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Protocol Details

Evaluating the Genetics and Immunology of Periodic Fever, Aphthous Stomatitis, Pharyngitis, and Cervical Adenitis (PFAPA) Syndrome and Other Tonsil Disorders

This study is currently recruiting participants.

Summary | Eligibility | Citations | Contacts




Sponsoring Institute

National Institute of Allergy and Infectious Diseases (NIAID)

Recruitment Detail

Type: Participants currently recruited/enrolled
Gender: Male & Female
Min Age: 1 mo
Max Age: 99 Years

Referral Letter Required


Population Exclusion(s)



Genome-Wide Association Study (Gwas);
Obstructive Sleep Apnea;
Sleep Disordered Breathing;
Natural History

Recruitment Keyword(s)



Periodic Fever, Aphthous Stomatitis, Pharyngitis, And Cervical Adenitis (Pfapa);
Obstructive Sleep Apnea;
Tonsil Disorder;
Sleep Disordered Breathing

Investigational Drug(s)


Investigational Device(s)




Supporting Site

National Institute of Allergy and Infectious Diseases


Periodic fever, aphthous stomatitis, pharyngitis, and cervical adenitis (PFAPA) is the most common periodic fever syndrome of childhood. Symptoms can include swelling of the glands in the throat, mouth ulcers, and tonsillitis. Removal of the tonsils can stop the periodic flareups. But researchers do not know how PFAPA develops. In this natural history study, researchers will collect specimens and data from people with PFAPA to see what they might have in common.


To collect blood and other specimens from people with PFAPA to learn more about the illness.


People aged 1 month or older with symptoms of PFAPA or another tonsil disorder.


Participants will be screened. Their medical records will be reviewed. Researchers will ask about a family history of PFAPA.

The following specimens may be collected:

Blood. Blood will be drawn either from a needle inserted into a vein or from a prick in the finger or heel.

Mucus and cells. A stick with soft padding on the tip may be rubbed inside the nostrils or mouth.



Tissue samples may be taken if participants are having surgery to remove the tonsils or adenoids. Participants having surgery may also have a nasopharyngeal wash; salt water will be squirted into the back of the throat and then sucked back out with a syringe.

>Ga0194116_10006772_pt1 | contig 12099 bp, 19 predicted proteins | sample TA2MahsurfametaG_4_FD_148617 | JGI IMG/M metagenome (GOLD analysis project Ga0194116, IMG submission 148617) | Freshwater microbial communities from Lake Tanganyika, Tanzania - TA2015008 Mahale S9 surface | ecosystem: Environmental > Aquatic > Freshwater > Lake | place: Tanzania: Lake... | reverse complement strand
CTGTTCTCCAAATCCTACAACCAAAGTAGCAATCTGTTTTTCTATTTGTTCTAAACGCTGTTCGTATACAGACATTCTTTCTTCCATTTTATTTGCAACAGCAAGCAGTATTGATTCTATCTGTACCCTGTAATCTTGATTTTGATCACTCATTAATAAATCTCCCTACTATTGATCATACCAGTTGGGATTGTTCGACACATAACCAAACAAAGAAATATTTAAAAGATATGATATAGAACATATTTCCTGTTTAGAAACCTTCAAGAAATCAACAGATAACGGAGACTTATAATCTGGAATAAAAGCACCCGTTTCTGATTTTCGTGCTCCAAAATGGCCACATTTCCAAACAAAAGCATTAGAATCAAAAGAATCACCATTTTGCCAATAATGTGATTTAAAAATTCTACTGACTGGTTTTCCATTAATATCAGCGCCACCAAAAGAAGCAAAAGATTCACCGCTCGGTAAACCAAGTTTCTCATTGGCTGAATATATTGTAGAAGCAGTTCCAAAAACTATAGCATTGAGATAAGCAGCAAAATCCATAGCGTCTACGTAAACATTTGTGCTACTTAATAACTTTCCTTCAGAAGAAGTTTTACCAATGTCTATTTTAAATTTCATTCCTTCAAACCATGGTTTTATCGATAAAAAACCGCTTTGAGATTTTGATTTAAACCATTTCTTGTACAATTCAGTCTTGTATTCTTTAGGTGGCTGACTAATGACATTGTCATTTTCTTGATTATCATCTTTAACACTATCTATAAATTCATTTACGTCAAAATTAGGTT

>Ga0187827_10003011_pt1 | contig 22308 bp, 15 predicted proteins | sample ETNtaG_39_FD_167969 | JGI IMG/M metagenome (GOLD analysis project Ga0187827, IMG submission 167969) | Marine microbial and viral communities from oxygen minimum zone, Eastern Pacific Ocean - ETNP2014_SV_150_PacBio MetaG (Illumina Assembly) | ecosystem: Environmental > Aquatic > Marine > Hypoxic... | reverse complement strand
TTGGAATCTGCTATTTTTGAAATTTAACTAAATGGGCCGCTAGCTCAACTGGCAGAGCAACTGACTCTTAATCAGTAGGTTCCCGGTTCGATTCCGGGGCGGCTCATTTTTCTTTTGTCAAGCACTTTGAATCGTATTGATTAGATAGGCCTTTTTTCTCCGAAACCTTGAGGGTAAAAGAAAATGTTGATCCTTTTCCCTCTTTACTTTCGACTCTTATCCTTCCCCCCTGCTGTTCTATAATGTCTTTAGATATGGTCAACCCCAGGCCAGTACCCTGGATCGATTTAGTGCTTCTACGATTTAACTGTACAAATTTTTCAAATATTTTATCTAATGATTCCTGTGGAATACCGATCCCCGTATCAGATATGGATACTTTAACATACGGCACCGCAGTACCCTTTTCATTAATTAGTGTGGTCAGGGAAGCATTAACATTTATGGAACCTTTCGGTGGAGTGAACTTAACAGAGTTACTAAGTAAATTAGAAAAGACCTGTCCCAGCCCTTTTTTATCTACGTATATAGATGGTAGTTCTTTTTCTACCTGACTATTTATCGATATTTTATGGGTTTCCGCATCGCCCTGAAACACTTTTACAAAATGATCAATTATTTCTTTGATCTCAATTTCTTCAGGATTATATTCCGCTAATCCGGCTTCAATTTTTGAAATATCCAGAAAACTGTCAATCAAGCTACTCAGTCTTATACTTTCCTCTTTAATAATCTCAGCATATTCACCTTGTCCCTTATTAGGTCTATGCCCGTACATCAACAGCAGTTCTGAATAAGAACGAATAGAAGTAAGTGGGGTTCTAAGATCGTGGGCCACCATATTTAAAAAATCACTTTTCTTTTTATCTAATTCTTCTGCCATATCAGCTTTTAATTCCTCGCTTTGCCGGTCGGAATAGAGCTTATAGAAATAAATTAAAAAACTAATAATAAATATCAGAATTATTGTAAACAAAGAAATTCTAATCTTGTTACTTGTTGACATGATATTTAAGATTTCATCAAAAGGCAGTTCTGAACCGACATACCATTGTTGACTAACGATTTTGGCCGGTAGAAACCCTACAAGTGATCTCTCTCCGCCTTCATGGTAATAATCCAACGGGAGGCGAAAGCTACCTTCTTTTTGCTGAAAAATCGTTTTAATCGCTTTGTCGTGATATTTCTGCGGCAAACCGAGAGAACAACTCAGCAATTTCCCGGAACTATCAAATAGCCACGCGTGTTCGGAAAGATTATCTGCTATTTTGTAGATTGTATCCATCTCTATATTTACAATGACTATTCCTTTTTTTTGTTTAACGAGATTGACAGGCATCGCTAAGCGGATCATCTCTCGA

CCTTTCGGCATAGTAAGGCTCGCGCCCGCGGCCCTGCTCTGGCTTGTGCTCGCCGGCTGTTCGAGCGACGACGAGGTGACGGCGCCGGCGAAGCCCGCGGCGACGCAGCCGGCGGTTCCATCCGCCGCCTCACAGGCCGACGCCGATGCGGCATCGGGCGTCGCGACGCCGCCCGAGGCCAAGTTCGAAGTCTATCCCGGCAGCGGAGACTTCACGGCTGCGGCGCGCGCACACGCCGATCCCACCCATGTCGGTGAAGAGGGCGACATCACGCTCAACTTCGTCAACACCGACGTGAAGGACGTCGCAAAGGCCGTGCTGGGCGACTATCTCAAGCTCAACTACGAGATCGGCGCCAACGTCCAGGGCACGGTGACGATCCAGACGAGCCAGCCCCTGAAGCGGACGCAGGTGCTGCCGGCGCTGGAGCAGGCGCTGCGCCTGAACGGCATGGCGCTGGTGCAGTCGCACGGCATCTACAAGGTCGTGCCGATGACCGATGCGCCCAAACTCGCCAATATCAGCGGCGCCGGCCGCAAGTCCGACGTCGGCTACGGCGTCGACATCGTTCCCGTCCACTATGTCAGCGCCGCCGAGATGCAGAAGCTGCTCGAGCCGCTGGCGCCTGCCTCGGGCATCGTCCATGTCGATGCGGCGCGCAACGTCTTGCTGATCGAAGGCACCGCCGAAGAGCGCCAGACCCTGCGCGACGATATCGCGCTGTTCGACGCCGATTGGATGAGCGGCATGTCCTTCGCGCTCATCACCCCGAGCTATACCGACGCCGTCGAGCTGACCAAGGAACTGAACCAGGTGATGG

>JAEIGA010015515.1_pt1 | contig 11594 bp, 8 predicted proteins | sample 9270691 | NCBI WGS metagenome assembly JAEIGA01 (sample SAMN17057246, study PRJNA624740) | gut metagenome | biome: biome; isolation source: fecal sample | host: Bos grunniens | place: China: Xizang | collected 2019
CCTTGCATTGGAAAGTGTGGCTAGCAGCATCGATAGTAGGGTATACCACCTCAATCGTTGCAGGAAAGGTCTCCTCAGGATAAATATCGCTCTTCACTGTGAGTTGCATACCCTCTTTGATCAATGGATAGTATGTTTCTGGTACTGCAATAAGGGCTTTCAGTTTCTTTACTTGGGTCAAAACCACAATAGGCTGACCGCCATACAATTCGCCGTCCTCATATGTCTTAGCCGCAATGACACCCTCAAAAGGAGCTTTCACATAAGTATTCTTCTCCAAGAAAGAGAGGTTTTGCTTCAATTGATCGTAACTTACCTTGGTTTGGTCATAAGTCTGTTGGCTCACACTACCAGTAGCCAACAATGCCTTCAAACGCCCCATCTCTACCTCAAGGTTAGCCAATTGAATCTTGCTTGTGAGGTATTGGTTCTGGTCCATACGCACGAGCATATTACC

Most participants will provide specimens only once. They can do this in person at the clinic; they can also have their local health providers send specimens to the researchers. Some participants may have optional follow-up visits over 10 years.

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Participants must meet all the following inclusion criteria to be eligible for this study:

1. Aged >=1 month. To be seen at the NIH CC, participants must be >=3 years of age.

2. Diagnosed with PFAPA or another tonsil disorder, or has symptoms consistent with these conditions, as determined by the investigator.

3. Able to provide informed consent (for ages >=18 years) or has a parent or guardian who can provide informed consent on their behalf (for ages <18 years).

4. Willing to allow specimens and data to be stored for future research.

5. Willing to allow genetic testing on their biospecimens.


An individual who has any condition that, in the judgment of the investigator, may put them at undue risk or make them unsuitable for participation in the study will be excluded.

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Xu Q, Milanez-Almeida P, Martins AJ, Radtke AJ, Hoehn KB, Oguz C, Chen J, Liu C, Tang J, Grubbs G, Stein S, Ramelli S, Kabat J, Behzadpour H, Karkanitsa M, Spathies J, Kalish H, Kardava L, Kirby M, Cheung F, Preite S, Duncker PC, Kitakule MM, Romero N, Preciado D, Gitman L, Koroleva G, Smith G, Shaffer A, McBain IT, McGuire PJ, Pittaluga S, Germain RN, Apps R, Schwartz DM, Sadtler K, Moir S, Chertow DS, Kleinstein SH, Khurana S, Tsang JS, Mudd P, Schwartzberg PL, Manthiram K. Adaptive immune responses to SARS-CoV-2 persist in the pharyngeal lymphoid tissue of children. Nat Immunol. 2023 Jan;24(1):186-199. doi: 10.1038/s41590-022-01367-z. Epub 2022 Dec 19. PMID: 36536106.

Manthiram K, Preite S, Dedeoglu F, Demir S, Ozen S, Edwards KM, Lapidus S, Katz AE; Genomic Ascertainment Cohort; Feder HM Jr, Lawton M, Licameli GR, Wright PF, Le J, Barron KS, Ombrello AK, Barham B, Romeo T, Jones A, Srinivasalu H, Mudd PA, DeBiasi RL, G(SqrRoot) l A, Marshall GS, Jones OY, Chandrasekharappa SC, Stepanovskiy Y, Ferguson PJ, Schwartzberg PL, Remmers EF, Kastner DL. Common genetic susceptibility loci link PFAPA syndrome, Beh(SqrRoot)(Beta)et's disease, and recurrent aphthous stomatitis. Proc Natl Acad Sci U S A. 2020 Jun 23;117(25):14405-14411. doi: 10.1073/pnas.2002051117. Epub 2020 Jun 9. PMID: 32518111; PMCID: PMC7322016.

Stojanov S, Lapidus S, Chitkara P, Feder H, Salazar JC, Fleisher TA, Brown MR, Edwards KM, Ward MM, Colbert RA, Sun HW, Wood GM, Barham BK, Jones A, Aksentijevich I, Goldbach-Mansky R, Athreya B, Barron KS, Kastner DL. Periodic fever, aphthous stomatitis, pharyngitis, and adenitis (PFAPA) is a disorder of innate immunity and Th1 activation responsive to IL-1 blockade. Proc Natl Acad Sci U S A. 2011 Apr 26;108(17):7148-53. doi: 10.1073/pnas.1103681108. Epub 2011 Apr 8. PMID: 21478439; PMCID: PMC3084055.

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Principal Investigator

Referral Contact

For more information:

Kalpana Manthiram, M.D.
National Institute of Allergy and Infectious Diseases (NIAID)
NIHBC 04 BG RM 228
(301) 529-4787

Mary T. Bowes
National Institute of Allergy and Infectious Diseases (NIAID)

(240) 408-0970

Office of Patient Recruitment
National Institutes of Health Clinical Center (CC)
Building 61, 10 Cloister Court
Bethesda, Maryland 20892
Toll Free: 1-800-411-1222
Local Phone: 301-451-4383
TTY: TTY Users Dial 7-1-1

Clinical Trials Number:


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